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Newsweek Confirms It: L. Ron Hubbard Was a Blowhard

In a delicious new story by Tony Dokoupil at Newsweek/The Daily Beast, a trove of new L. Ron Hubbard documents was found where no one thought to look before — at The Explorers Club here in New York City.

As Dokoupil points out, “the club was more than Hubbard’s watering hole. It was his permanent home, and — in a messy life of multiple homes, marriages, and children — his most stable family.” And to this day the club has a file of letters, journals, and some artifacts that record Hubbard’s association with it.

Dokoupil digs into the dispatches that Hubbard faithfully sent to the club, and checks them against the facts presented in Lawrence Wright’s new book, Going Clear: Scientology, Hollywood, & the Prison of Belief (which mirrors the work done by numerous previous authors) and against the version of Hubbard’s life that the Church of Scientology puts out.

Once again, it’s no contest: the church’s story just doesn’t stack up against the biographies written by journalists. L. Ron Hubbard is, it turns out, a blowhard of epic proportions.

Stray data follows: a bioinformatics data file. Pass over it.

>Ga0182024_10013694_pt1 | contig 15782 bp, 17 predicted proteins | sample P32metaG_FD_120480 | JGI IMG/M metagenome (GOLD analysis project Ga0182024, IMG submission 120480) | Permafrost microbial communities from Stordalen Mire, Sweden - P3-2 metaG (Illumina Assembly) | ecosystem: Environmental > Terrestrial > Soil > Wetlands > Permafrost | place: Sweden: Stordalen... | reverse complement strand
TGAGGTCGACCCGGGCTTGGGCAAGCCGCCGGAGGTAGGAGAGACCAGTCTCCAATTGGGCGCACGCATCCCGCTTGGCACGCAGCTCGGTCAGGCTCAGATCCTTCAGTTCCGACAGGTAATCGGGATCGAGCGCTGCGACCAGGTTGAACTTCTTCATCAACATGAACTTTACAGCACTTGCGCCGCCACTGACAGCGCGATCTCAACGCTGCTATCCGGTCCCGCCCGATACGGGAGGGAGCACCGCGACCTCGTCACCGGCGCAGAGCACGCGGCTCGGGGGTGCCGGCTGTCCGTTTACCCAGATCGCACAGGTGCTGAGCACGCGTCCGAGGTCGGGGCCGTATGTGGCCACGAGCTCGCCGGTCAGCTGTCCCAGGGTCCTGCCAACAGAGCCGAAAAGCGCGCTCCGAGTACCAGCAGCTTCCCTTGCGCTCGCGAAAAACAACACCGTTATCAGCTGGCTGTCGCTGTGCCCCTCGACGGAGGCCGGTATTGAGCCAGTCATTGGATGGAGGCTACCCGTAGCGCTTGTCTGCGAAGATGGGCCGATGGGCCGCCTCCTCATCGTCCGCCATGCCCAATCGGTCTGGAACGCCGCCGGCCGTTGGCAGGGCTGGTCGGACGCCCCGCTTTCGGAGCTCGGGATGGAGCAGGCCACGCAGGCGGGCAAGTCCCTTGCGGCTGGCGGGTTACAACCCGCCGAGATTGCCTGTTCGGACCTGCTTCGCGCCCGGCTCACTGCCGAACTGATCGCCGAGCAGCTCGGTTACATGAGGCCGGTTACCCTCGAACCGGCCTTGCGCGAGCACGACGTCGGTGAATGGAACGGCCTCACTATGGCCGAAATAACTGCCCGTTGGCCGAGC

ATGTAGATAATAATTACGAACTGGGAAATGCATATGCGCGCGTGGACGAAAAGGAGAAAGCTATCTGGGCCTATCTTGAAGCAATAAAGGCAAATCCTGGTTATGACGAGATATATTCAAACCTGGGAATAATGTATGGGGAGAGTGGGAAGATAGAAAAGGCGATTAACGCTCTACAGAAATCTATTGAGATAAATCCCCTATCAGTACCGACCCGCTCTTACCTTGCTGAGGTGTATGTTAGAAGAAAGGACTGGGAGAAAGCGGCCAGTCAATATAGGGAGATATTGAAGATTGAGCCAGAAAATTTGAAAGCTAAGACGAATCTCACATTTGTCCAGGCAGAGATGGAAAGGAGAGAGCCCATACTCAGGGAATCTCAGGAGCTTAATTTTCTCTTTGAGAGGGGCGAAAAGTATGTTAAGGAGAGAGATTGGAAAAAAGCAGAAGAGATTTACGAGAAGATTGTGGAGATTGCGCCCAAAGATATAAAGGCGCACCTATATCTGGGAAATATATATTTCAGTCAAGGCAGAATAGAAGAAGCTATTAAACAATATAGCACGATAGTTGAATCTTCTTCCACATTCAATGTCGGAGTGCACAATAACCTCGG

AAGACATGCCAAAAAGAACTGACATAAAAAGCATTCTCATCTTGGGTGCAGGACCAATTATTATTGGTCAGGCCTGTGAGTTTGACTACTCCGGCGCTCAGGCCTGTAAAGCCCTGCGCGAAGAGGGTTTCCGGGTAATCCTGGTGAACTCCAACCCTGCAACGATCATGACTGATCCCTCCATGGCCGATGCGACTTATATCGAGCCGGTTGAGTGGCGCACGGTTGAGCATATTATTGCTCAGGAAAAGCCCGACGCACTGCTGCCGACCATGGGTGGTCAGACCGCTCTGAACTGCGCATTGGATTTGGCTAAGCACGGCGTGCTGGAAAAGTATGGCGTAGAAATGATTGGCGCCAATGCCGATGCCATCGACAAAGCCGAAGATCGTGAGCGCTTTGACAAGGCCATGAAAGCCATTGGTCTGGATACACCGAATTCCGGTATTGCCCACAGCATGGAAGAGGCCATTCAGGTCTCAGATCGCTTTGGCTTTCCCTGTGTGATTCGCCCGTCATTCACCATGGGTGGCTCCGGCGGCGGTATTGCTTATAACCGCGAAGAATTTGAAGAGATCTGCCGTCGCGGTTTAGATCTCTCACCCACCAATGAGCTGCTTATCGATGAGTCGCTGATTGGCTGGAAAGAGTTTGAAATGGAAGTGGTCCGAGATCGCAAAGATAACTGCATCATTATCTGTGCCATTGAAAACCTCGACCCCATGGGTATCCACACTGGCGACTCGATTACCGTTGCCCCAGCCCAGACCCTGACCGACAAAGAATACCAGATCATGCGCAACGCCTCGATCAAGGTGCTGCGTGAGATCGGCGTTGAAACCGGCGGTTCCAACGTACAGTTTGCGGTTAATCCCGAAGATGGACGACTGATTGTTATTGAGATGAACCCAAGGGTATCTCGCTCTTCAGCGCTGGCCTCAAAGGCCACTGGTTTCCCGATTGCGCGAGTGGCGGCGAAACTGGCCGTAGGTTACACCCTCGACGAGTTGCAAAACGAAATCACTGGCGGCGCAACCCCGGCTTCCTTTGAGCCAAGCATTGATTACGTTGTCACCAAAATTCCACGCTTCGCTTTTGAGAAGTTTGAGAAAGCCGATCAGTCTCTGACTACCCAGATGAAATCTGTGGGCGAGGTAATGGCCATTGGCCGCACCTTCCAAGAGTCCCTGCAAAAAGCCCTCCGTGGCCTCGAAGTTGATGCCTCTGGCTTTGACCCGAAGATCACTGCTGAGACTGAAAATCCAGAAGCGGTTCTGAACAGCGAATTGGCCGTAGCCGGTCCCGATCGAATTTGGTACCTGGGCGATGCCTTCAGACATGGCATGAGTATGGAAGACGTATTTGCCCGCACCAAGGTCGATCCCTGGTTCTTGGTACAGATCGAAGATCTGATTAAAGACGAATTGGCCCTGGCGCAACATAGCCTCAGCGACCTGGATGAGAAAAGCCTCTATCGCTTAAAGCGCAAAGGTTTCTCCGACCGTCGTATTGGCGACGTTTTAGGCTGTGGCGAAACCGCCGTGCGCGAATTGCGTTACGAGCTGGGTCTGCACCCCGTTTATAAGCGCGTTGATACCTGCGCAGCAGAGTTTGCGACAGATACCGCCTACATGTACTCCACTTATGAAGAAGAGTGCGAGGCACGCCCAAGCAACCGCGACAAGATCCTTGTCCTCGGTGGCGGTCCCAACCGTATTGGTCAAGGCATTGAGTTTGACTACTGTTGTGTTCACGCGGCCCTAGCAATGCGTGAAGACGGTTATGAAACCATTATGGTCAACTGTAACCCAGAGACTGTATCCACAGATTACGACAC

Some highlights of Dokoupil’s fun romp through Hubbard’s life…

— In March 1950 Hubbard published in the club’s journal an early description of his new “science of the mind,” which he called “dianetics.” It sounds very much like what he would then put out in the May 1950 issue of Astounding Science-Fiction and the book version of Dianetics (which we are currently blogging in a weekly series).


— Yet again, Hubbard’s lofty war service as described by the church just doesn’t hold up to documentary evidence. One of Hubbard’s tall tales was that he’d been sunk in a vessel near Indonesia in 1941 and was flown home as the first casualty of the war in the Far East. “To the contrary, the fall issue of The Explorers Journal notes that Hubbard’s orders were ‘cancelled,’ sending him home to Washington state. The next issue published two book reviews from Hubbard, when he was supposedly at war,” Dokoupil writes.

— Hubbard’s dispatches to the club journal also confirm that when he was hospitalized during the war, it was for ulcers and “a bad limp,” and not the machine-gunning he later claimed. (Naval records also showed that he had conjunctivitis, which Hubbard told the VA was for exposure to tropical sunshine.)

— When the club put together a cookbook, Hubbard submitted his recipe for “iguana à rotisserie.” And Dokoupil notes that in 1980, at a time when Scientology was being prosecuted after an FBI raid and Hubbard’s own wife was facing the prospect of going to prison, Hubbard still imagined himself a part of his old fraternity: “The club is offering new glasses? Hubbard ordered six with the club insignia.”

This is fun stuff. Make sure you look at Dokoupil’s other discoveries, and tell us which is your favorite.


Posted by Tony Ortega on January 25, 2013 at 10:20


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